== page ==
The award is named for a true pioneer in the biotechnology field, and it will be handed out by a group touted to be the “champion of biotechnology” to someone who makes the most significant contribution in the field of biotechnology.
The Biotechnology Industry Organization (BIO) is now accepting nominations for the annual George Washington Carver Award and will present it at the 2009 World Congress on Industrial Biotechnology and Bioprocessing, to be held July 19-22, 2009 in
Montreal, Quebec, Canada:
Brent Erickson, executive vice president of BIO’s Industrial & Environmental Section, said, “We are honoring George Washington Carver because he was one of the founding fathers of modern industrial biotechnology. Today, his legacy lives on in industrial biotechnology companies that are developing new methods to use renewable agricultural resources to manufacture fuels, plastics, chemicals, pharmaceuticals and food ingredients, just as Carver did during the first half of the 20th century. Science has developed in ways that Carver may never have imagined, but the work remains true to his goal – a sustainable agricultural economy that includes production of useful everyday products.”
BIO is now accepting nominations for the George Washington Carver Award online at https://www.surveymonkey.coms.aspx?sm=zHj_2bEVxeMcJzE4A7hmZCqw_3d_3d. Nominees must be living individuals who have demonstrated significant and innovative accomplishments employing industrial biotechnology to advance a biobased economy and industrial sustainability. Written nominations should highlight the contributions the nominee has made in using biotechnology for sustainable production of biobased products, materials and energy. In addition, nominations should include examples of the pioneering and entrepreneurial spirit of the nominee. The deadline for nominations is May 10, 2009.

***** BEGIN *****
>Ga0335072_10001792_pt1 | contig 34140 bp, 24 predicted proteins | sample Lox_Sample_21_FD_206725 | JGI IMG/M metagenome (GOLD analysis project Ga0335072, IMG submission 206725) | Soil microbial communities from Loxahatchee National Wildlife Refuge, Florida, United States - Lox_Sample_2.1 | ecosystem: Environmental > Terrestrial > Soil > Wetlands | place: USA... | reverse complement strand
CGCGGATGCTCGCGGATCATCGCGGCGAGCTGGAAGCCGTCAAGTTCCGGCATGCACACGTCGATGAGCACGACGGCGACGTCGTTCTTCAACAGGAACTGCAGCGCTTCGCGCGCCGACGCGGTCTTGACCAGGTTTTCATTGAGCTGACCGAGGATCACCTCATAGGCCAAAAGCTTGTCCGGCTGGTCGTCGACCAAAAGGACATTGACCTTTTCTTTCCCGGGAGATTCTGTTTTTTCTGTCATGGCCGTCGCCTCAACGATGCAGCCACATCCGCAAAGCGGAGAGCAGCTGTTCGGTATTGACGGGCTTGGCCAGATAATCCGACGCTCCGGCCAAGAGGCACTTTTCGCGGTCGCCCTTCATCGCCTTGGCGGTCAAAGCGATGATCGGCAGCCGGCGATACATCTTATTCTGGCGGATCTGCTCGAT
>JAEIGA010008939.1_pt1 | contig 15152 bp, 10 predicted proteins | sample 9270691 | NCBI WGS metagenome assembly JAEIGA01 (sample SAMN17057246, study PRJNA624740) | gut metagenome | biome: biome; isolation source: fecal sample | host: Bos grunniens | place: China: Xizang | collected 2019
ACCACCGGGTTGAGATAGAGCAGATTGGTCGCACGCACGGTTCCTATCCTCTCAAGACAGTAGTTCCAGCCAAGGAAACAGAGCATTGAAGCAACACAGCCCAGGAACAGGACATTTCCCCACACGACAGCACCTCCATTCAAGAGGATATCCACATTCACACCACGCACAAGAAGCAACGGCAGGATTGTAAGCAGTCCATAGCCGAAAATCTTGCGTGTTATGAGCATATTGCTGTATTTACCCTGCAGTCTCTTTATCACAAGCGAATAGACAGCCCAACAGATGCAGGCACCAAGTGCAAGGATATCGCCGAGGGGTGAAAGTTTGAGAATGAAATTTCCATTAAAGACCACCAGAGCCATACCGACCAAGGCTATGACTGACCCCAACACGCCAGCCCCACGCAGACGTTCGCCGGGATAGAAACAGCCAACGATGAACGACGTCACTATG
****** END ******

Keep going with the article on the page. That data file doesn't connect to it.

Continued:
It only makes sense that an organization such as BIO would name its award after such a visionary as George Washington Carver along with a scholarship given in the name of the recipient. As you might already know, Carver and his students are known for their innovative uses for farm products, finding more than 300 industrial uses for peanuts, sweet potatoes, and other crops that could be grown in rotation with cotton and corn. Glues, plastics, paints, soap… you name it, Carver came up with a use for it… truly a pioneer in the sustainability field.
For more information on BIO’s Carver Award, click here and make plans to attend the Sixth Annual World Congress on Industrial Biotechnology & Bioprocessing, July 19-22, 2009 in Montreal, Canada.